visual design

DO'S & DON'TS
contributors
dave baggeroer andreas braendhaugen charlotte burgess-auburn rachelle doorley scott doorley carly geehr bjoern hartmann alex ko tom maiorana maryanna rogers scott withofft

dmediaproject.stanford.edu : 04_21_09 10:48am PT

Do Start on paper.)) but should have enough difference between elements (via variation) to hold a viewer's interest. think about why.a. but it won't get you into trouble. It's much easier to quickly think through concepts before getting on the computer. The purpose of graphic design is to make the message telepathically perceptible. and if that makes sense. Do Design in Black and White.visual design DO's Do Iterate. shapes. without reading the text. Your design should have a coherent overall theme (a. Then do another concept that's as different from that one as possible. make sure 1) it's clear that they aren't supposed to line up. It's a neutral font. Do this three times and see which one is best. use Helvetica. Save it. * sketch layout thumbnails on paper before delving into illustrator/indesign Do Think About Relationships. It's a Graphic Design equivalent of prototyping. You should use a timer and be really strict about the time limits. It'll help you sort out the relationships before you bring color into the situation.k. If edges line up. Try a concept for 5 minute. . If edges of elements don't line up. etc. There's an implicit line between all the elements of the page which gives cues to hierarchy. When prototyping visually (especially for composition). Do Use Helvetica. constrain your variables. If in doubt. 2) the way they don't line up makes sense. Do Consider Theme and Variation. fonts. a limited design vocabulary (colors. No one will know if you know what you are doing or not. Start off with black and white -> shades of grey -> color Do Communicate Clearly Through Visuals.

cad renderings etc. Do Get physical.Do go for big changes. Do/make whatever it is and pause. Do Borrow. . I've used acrylic rectangles to help communicate Graphic design principals. The tool you think in will effect the way you think.A LOT (insert duchamp urinal in Louvre) Do Use the Rule of Thirds.or left.aligned can be very powerful. proofread it. Do Be Conscious of Competing Elements. if it is paper-based. Shoot all your digital photos RAW and white balance in software afterwards.) as a rough sketch or prototype. Layered text and images should be handled accordingly. Read bringhurst's elements of typographic style for any question about typography. 12. This can be used to your advantage or disadvantage. Do Reflect. 16. Perspective: If it looks right it is right. Use more then one tool. most people cannot see digital output (e. 36pt. and right.kickerstudio.com/ blog/2009/02/getting-flexible-and-physical-at-design-workshops/ Do Shoot RAW. return to the rule of thirds. returning to the work after a taking a contextual break. not muddy. If there is any text involved. When all else fails. To most people digital tools give the feeling of completeness. Do Choose Your Presentation Mechanism Thoughtfully. Look at other work you admire and rip it off. get someone else to look it over as well. Do Use Grids. Do The Opposite. Centering isn't always the answer. 24.. print it out and mark on it by hand. Do Pay Attention to Context. http://www. Do Trust Your Eye. Use guides in photoshop/illustrator/indesign to set up your own grid system. The purpose of collage is to clarify. Do Proofread. Do Align Your Text Intentionally.. this has never come off as a "waste of paper" in my opinion. Unless you are designing a web page. use at least 4pts between font sizes.g. Context matters. Most people won't see the difference between 12 and 13 and it'll just look like a mistake. Illustrator. They are standards for a reason. Do Be thoughtful about the tool you use. Invert colors to their complements every once in a while for a fresh perspective. Do Learn From The Masters.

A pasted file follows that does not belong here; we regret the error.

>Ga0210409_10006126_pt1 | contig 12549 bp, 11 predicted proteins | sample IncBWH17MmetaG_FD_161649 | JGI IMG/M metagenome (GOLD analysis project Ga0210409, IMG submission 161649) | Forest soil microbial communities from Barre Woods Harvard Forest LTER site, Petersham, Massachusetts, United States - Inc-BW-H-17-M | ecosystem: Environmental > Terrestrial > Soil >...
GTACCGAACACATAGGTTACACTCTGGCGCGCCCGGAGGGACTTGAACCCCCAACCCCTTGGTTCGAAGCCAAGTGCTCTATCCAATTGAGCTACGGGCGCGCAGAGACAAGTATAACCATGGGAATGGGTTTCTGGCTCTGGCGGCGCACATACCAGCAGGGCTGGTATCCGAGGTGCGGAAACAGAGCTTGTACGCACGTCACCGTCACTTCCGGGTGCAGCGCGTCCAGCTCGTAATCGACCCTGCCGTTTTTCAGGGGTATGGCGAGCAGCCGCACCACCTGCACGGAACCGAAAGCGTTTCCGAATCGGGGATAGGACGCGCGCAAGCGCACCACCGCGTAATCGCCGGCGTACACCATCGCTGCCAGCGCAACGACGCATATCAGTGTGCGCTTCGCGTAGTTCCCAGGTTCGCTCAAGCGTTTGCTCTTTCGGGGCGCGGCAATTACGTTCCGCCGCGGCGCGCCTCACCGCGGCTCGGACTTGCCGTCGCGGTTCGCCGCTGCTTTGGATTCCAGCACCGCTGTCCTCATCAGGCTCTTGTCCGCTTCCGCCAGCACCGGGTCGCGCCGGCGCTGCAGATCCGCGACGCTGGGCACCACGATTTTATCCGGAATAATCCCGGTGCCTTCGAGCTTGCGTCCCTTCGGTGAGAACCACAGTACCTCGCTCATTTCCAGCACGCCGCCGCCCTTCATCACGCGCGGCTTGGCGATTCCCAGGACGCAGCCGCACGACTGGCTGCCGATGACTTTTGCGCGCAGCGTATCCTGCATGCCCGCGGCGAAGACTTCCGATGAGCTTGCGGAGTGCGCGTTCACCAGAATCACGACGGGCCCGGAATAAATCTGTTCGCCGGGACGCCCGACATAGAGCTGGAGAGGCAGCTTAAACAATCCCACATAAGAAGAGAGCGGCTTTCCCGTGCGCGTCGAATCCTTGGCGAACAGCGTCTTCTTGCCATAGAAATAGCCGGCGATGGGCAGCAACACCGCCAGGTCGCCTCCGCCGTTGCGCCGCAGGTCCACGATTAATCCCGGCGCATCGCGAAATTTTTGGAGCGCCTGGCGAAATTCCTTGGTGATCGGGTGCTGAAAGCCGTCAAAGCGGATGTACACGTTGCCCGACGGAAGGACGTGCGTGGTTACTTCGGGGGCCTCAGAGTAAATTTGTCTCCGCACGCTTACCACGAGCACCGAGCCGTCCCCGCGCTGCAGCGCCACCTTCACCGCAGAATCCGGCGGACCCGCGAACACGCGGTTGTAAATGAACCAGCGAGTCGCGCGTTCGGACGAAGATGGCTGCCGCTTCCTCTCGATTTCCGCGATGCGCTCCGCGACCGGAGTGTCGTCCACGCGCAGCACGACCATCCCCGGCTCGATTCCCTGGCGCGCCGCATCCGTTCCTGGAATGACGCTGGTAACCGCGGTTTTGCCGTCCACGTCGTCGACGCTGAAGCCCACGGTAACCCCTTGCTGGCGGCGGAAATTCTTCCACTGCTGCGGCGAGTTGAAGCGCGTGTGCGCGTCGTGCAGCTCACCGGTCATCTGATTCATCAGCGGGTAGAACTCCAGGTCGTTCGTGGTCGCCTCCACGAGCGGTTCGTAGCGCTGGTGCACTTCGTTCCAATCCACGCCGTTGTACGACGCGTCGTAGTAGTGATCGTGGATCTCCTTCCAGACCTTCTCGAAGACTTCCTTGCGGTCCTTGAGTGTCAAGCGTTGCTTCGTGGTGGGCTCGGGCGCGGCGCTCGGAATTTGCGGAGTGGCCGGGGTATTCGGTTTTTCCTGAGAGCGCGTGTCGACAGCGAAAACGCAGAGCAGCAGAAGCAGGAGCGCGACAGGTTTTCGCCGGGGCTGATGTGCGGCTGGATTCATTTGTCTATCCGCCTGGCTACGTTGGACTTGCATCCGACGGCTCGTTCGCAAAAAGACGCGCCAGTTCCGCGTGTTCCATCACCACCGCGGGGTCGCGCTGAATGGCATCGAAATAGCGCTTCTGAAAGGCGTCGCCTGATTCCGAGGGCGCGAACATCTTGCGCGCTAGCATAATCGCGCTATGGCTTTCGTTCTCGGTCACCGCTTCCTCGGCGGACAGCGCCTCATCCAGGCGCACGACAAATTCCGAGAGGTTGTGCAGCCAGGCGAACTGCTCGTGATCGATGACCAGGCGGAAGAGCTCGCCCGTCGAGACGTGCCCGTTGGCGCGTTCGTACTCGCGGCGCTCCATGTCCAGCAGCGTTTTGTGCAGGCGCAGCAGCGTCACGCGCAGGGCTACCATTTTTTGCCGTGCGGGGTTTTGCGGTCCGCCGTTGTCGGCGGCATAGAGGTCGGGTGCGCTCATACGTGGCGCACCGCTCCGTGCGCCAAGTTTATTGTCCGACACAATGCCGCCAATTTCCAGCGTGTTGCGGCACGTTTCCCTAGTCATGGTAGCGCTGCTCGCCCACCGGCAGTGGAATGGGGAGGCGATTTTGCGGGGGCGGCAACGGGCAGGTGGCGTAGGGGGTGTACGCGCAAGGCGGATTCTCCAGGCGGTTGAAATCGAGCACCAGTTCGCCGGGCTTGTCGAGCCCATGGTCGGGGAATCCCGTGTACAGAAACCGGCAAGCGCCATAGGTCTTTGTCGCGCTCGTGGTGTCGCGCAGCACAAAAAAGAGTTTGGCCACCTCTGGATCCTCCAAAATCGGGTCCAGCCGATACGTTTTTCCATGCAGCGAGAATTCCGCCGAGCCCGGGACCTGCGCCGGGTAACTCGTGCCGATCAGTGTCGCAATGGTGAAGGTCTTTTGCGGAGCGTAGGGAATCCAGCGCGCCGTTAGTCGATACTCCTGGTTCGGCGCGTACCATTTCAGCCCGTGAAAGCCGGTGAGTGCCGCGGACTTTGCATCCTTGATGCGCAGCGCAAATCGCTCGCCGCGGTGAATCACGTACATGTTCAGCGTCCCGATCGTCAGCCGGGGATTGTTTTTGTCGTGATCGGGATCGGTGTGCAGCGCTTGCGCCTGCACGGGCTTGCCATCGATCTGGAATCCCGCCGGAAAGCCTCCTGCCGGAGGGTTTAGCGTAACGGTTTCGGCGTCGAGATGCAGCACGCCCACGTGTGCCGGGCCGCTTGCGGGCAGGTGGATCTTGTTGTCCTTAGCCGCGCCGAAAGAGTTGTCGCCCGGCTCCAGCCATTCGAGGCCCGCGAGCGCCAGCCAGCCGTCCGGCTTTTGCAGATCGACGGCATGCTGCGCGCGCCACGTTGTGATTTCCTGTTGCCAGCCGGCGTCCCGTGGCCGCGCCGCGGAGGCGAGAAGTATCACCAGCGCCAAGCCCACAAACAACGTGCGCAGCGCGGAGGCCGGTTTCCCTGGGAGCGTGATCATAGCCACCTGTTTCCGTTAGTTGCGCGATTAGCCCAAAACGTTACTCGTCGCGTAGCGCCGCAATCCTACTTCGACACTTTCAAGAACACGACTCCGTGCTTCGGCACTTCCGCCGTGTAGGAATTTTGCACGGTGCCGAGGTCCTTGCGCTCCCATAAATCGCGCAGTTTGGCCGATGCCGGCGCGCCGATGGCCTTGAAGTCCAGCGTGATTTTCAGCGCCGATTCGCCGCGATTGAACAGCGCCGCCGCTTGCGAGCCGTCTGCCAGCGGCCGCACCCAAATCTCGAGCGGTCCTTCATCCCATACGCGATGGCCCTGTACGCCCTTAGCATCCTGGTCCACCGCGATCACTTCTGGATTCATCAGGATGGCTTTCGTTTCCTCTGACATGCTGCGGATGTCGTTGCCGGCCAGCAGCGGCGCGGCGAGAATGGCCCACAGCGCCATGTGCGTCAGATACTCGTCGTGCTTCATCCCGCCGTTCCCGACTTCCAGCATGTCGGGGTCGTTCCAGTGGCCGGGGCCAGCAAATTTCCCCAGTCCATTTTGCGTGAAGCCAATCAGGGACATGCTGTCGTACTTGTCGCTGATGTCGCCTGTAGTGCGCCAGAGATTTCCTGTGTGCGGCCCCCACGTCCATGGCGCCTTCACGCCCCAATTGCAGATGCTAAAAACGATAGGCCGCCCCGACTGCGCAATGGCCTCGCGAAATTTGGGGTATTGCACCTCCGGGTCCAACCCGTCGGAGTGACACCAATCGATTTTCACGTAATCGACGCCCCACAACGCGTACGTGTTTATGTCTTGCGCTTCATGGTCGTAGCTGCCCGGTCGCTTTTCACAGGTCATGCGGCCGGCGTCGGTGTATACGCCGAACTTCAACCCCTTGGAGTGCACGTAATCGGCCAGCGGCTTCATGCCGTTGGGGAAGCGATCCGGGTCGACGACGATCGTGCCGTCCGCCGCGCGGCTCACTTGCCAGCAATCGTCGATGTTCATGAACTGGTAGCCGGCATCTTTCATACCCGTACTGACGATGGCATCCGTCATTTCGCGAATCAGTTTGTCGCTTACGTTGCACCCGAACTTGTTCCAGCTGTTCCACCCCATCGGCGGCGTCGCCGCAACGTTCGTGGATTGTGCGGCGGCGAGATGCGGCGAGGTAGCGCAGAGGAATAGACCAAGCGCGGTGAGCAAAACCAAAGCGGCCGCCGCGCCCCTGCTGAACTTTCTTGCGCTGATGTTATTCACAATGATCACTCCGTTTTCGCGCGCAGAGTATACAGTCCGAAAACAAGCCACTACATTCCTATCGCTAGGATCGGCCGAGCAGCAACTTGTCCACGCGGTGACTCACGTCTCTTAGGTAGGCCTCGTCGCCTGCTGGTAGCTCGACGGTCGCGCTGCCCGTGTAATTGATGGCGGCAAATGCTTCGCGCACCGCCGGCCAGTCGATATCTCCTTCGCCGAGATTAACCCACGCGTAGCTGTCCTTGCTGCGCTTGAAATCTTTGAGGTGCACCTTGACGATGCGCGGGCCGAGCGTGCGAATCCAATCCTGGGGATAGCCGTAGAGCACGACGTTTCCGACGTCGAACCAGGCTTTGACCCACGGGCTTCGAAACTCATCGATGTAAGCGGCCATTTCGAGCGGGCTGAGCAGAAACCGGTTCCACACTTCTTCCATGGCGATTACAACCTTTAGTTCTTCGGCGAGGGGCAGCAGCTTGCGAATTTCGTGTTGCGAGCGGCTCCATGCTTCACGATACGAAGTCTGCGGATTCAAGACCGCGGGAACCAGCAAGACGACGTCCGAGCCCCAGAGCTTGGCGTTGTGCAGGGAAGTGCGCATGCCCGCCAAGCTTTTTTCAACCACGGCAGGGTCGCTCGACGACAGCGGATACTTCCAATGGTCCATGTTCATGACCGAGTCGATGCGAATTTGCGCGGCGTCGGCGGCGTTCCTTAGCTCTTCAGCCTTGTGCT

Every element in a design should serve that purpose. Squint. Do Be Economical. "Less is more" . Do Pay Attention to the Details. But they saw them and they contributed to success or failure of the overall piece. Walk away from the design for awhile and then come back to it with fresher eyes. show me something.Ludwig Mies van der Rohe . Small details matter. ideally. That's how your audience is going to see it. "Listen Carefully to What You Can Leave Out" . Every project has a purpose.Do Trace! Tracing is nothing to be ashamed of Do Leave Things Out. persuade me. Audiences/users often can't or don't articulate the details. Hang a copy of the design on the wall and. Step back from your work often and view it from a distance. Your trying to tell me. look at its reflection in the mirror. Do Change Your Perspective.Miles Davis Do Be Purposeful.

Only use narrow versions.visual design DON'Ts Don't try to hard. You should only go for that look if you can pull it off.Just because you can doesn't mean you should (e. Don't go crazy with the animations. Don't Over Do it. use it with clear intent. They look much nicer than cmyk on large flat areas of color. your presentation should be equally as powerful as a . Red is a special color that attracts the eye first. For god's sake.g Photoshop Filters) Don't mix serif and sans-serif fonts. Much better to keep it simple. Don't Forget About Spot Colors. k? transitions are usually just obnoxious. seriously. Don't Overuse Boxes. Don't Overuse Strong Colors.Robert Venturi . Go for fewer. Don't Exercise Economy. more powerful images. ever.pdf Don't use too many graphics. papyrus or any other hokey font unless you are doing it with clear purpose and intent. . don't use comic sans! Don't use comic sans. Throwing dropshadows and all sorts of Photoshop filters on everything is graphic design equivalent of a fat guy in spandex biker shorts and neon. "Less is a bore" . Don't Use Hokey Fonts. Don't use comic sans. Never artificially skinny-up fonts.